This week's book giveaway is in the Agile and Other Processes forum. We're giving away four copies of Darcy DeClute's Scrum Master Certification Guide: The Definitive Resource for Passing the CSM and PSM Exams and have Darcy DeClute on-line! See this thread for details.
Hum, I think you are not right Mike. You have to consider the hierarchy of the classes of the object being compared. Variable o is declared as Object, but it holds a reference to a ICheck instance. ICheck extends Check, which extends Object, just like any other java class. Therefore it is a instance of any of these classes, and will passa the instanceof comparation for any of these. If you compare any object with the class Object (xxx instanceof Object), the comparation will be true, because every object extends Object. But remember, the object in the left MUST BE of the same class or a subclass of the class on the right. Hope I've made myself clear. s Pedro Ivo
I tested the three possibilities, o instanceof Object o instanceof ICheck o instanceof Check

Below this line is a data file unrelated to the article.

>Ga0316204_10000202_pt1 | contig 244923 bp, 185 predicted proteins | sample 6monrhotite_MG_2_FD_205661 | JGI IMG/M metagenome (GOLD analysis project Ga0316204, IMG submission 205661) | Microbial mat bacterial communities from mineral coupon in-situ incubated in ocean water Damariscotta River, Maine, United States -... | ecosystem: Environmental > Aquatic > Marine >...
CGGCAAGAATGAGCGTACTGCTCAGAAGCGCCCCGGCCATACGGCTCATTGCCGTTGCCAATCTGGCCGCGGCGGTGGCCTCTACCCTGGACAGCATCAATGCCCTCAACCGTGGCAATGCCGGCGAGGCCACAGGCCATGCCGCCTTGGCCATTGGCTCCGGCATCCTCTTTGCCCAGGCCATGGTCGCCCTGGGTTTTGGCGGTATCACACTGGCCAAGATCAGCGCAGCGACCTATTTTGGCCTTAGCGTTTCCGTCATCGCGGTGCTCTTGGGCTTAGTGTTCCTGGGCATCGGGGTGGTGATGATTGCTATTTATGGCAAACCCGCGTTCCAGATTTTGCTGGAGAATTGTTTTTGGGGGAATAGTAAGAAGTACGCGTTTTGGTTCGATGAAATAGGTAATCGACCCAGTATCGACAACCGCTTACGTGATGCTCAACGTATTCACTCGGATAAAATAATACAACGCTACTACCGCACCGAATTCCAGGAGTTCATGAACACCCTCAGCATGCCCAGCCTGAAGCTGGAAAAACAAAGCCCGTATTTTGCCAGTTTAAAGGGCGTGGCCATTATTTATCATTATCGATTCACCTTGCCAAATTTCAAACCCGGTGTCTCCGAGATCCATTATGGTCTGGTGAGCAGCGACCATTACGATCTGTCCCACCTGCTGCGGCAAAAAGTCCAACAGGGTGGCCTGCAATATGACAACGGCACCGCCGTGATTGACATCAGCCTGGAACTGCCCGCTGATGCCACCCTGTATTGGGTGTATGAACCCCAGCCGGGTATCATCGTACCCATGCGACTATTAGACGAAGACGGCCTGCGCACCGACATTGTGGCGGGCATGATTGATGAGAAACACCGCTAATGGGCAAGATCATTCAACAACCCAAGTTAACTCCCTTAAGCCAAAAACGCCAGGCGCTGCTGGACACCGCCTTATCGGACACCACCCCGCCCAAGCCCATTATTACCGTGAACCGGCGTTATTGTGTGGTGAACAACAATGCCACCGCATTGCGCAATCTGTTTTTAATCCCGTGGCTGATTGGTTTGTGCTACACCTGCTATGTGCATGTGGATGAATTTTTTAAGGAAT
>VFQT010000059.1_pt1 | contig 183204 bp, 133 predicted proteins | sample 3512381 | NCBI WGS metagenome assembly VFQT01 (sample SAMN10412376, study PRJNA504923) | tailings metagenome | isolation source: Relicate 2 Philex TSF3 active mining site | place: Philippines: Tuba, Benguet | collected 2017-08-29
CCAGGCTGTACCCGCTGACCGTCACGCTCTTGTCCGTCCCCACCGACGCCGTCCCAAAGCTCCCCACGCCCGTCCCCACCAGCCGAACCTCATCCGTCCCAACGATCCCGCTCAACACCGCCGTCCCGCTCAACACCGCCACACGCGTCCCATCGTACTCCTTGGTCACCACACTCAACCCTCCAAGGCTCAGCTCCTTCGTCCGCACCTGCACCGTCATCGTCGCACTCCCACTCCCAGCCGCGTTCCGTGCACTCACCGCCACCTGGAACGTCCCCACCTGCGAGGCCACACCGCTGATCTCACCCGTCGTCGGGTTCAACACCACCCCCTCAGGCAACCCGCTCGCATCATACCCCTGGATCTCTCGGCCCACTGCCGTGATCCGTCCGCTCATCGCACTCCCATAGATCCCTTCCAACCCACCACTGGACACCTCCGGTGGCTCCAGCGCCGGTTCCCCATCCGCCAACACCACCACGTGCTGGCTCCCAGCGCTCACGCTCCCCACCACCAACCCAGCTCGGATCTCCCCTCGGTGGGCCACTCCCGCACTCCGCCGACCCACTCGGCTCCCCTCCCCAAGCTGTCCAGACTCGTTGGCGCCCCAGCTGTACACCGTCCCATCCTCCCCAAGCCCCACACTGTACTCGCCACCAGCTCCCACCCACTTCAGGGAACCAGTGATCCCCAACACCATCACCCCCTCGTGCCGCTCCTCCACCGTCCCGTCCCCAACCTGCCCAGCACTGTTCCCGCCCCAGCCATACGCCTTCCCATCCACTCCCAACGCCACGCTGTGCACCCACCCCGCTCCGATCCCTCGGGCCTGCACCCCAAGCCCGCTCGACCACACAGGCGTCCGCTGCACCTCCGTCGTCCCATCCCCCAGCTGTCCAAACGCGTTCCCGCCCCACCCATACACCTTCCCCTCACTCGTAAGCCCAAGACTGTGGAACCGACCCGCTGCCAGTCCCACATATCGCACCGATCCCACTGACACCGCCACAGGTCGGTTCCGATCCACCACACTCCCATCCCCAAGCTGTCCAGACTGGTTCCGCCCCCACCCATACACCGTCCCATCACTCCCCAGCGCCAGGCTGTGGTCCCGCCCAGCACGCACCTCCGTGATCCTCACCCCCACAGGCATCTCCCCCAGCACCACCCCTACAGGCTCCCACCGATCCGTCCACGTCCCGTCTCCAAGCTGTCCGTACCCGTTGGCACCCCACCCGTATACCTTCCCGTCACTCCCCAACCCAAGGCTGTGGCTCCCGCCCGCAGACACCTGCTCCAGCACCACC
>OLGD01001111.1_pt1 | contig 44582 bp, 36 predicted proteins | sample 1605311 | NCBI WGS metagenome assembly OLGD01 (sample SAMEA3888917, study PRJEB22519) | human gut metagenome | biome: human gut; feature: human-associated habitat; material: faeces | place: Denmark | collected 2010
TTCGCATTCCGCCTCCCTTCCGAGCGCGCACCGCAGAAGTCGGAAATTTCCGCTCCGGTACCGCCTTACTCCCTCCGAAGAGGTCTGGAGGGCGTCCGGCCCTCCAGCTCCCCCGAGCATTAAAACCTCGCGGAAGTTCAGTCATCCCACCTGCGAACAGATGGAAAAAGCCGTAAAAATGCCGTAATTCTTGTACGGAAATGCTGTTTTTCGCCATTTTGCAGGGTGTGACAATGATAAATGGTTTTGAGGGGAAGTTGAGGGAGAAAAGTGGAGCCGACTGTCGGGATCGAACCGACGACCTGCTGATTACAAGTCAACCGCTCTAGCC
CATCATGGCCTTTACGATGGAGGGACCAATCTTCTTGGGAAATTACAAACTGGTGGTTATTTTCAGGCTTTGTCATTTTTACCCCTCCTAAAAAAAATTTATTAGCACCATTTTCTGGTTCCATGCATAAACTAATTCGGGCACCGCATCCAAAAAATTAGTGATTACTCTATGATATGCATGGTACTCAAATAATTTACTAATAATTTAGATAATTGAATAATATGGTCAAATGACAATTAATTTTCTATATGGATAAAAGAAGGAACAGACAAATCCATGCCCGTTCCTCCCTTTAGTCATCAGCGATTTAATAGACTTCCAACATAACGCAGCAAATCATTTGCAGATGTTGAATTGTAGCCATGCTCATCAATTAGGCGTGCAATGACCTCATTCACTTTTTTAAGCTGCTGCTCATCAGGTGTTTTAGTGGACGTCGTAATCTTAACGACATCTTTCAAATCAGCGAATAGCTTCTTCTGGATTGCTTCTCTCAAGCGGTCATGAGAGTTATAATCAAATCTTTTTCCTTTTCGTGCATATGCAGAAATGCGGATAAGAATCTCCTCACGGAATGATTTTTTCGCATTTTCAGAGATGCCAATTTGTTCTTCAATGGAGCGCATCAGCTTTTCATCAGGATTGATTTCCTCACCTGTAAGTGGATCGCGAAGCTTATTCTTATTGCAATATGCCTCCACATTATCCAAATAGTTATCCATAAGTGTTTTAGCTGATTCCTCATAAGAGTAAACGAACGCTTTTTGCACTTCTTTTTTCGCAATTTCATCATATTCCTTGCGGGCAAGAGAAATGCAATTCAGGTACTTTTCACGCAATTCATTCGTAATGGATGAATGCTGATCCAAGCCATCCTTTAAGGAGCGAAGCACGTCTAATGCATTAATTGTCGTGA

they all compile OK.
The question didn't ask if the conditional was true, it asked if it was legal, meaning it compiles and excutes without error. In this case, the three possibilities are also true, since o is an instance of class ICheck and ICheck is a subclass of both Check and Object.
Weel, just to make this topic clear: when using the instanceof operator, the left operand can be any java object, while the right hand can be any java class. It will return true if the object is a instance of the class, or any of it subclasses. This relation is also valid for interfaces.
I know I sound like a language lawyer, but the left side of instanceof is an object reference, not an object. To avoid a compilation error, there must be some class whose instances could both be referenced by the left operand and be cast to the right operand class.
In other words, "a instanceof B" is legal if there is some possible code that would make that expression true. If that is impossible, Java warns you at the compilation stage.
Consider this code:
In "b instanceof A", I could assign a B object to b to make the expression true.
In "a instanceof B", I could assign a B object to a to make the expression true.
In "b instanceof C", there is nothing I could legally assign to b to make the expression true, so the Java compiler warns me that it thinks I made an error. [ November 19, 2004: Message edited by: Mike Gershman ]